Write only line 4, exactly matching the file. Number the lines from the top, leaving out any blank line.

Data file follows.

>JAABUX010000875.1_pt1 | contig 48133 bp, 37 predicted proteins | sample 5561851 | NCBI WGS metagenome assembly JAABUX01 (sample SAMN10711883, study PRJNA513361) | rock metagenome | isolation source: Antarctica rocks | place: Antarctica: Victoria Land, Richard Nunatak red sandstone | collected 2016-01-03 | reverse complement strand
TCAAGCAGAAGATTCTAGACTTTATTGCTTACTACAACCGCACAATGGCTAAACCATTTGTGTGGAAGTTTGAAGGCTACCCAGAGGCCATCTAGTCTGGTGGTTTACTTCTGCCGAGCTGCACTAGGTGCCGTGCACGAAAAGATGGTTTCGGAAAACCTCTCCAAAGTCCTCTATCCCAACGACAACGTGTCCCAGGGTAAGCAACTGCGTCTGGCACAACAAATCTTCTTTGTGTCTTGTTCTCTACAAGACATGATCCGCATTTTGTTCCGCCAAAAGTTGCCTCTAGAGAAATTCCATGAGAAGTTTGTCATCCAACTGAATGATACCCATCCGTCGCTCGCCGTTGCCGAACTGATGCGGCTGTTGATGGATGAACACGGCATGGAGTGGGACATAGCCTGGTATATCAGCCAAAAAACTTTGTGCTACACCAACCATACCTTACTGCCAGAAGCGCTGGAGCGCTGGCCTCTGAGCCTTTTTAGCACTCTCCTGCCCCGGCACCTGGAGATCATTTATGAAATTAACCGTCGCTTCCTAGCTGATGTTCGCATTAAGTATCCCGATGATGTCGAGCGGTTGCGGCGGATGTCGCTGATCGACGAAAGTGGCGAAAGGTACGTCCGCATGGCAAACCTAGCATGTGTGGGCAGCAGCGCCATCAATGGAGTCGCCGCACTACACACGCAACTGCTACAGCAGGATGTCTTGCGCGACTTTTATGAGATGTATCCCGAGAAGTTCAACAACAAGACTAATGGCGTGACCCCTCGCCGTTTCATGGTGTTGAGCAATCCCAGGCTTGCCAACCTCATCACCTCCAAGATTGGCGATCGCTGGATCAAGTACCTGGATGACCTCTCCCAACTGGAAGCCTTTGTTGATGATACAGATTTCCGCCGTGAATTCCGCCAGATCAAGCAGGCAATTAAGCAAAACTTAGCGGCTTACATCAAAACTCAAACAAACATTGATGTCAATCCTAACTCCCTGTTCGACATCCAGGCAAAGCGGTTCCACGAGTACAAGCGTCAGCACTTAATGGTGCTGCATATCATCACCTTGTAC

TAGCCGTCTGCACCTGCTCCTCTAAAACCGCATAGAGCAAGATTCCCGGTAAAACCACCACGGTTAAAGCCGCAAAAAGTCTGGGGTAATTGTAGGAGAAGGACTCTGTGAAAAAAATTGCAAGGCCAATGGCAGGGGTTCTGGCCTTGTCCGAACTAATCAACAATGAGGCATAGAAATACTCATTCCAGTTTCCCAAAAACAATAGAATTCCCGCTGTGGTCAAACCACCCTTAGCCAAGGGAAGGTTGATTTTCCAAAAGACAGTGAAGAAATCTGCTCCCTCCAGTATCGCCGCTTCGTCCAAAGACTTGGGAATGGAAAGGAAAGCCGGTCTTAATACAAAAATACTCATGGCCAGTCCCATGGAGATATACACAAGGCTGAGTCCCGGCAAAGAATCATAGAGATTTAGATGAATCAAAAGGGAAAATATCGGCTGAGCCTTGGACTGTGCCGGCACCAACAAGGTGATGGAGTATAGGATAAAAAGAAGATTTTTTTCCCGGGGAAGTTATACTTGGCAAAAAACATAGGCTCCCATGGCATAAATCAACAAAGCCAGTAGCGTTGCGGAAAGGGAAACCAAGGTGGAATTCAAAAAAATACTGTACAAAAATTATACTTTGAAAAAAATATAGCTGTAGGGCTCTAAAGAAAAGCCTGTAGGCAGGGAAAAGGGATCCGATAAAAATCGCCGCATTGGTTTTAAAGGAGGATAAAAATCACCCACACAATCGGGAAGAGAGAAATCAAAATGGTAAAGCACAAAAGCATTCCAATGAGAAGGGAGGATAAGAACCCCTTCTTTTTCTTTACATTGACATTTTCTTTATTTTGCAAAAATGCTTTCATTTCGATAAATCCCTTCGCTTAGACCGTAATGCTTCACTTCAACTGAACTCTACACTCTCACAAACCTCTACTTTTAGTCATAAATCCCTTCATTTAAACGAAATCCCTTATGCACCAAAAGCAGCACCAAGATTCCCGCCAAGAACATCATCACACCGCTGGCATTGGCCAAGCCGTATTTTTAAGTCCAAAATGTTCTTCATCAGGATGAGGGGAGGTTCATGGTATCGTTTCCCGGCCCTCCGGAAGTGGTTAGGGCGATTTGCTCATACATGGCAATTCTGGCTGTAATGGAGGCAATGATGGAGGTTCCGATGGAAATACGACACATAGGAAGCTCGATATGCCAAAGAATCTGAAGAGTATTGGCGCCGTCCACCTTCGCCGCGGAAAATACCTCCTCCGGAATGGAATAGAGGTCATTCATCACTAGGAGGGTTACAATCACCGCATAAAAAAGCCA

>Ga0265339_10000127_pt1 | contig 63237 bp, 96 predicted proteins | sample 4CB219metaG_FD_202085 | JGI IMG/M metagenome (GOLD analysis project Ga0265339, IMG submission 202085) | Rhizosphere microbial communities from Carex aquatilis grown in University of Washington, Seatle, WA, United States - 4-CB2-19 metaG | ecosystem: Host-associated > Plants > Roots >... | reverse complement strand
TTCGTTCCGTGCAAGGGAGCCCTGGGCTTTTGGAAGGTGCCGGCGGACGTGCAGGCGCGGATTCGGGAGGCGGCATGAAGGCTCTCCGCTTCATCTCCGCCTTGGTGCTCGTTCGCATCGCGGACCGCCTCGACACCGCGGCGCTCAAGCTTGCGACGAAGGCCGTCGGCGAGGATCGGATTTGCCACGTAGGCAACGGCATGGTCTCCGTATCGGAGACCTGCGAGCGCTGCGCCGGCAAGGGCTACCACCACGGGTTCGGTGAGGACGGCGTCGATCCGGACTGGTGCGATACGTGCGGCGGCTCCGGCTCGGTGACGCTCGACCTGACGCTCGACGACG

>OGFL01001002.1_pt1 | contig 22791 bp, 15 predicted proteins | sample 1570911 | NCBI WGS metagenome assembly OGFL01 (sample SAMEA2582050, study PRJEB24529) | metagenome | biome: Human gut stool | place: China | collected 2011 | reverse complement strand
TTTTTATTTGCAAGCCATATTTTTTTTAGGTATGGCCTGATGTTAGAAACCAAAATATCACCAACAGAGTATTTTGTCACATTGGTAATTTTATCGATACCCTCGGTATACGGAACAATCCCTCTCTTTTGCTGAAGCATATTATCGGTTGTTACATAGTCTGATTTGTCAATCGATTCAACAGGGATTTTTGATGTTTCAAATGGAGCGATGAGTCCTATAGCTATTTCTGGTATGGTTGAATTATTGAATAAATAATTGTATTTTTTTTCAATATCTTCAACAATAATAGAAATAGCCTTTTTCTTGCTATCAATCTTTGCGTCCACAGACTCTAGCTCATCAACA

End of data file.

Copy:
>Ga0265339_10000127_pt1 | contig 63237 bp, 96 predicted proteins | sample 4CB219metaG_FD_202085 | JGI IMG/M metagenome (GOLD analysis project Ga0265339, IMG submission 202085) | Rhizosphere microbial communities from Carex aquatilis grown in University of Washington, Seatle, WA, United States - 4-CB2-19 metaG | ecosystem: Host-associated > Plants > Roots >... | reverse complement strand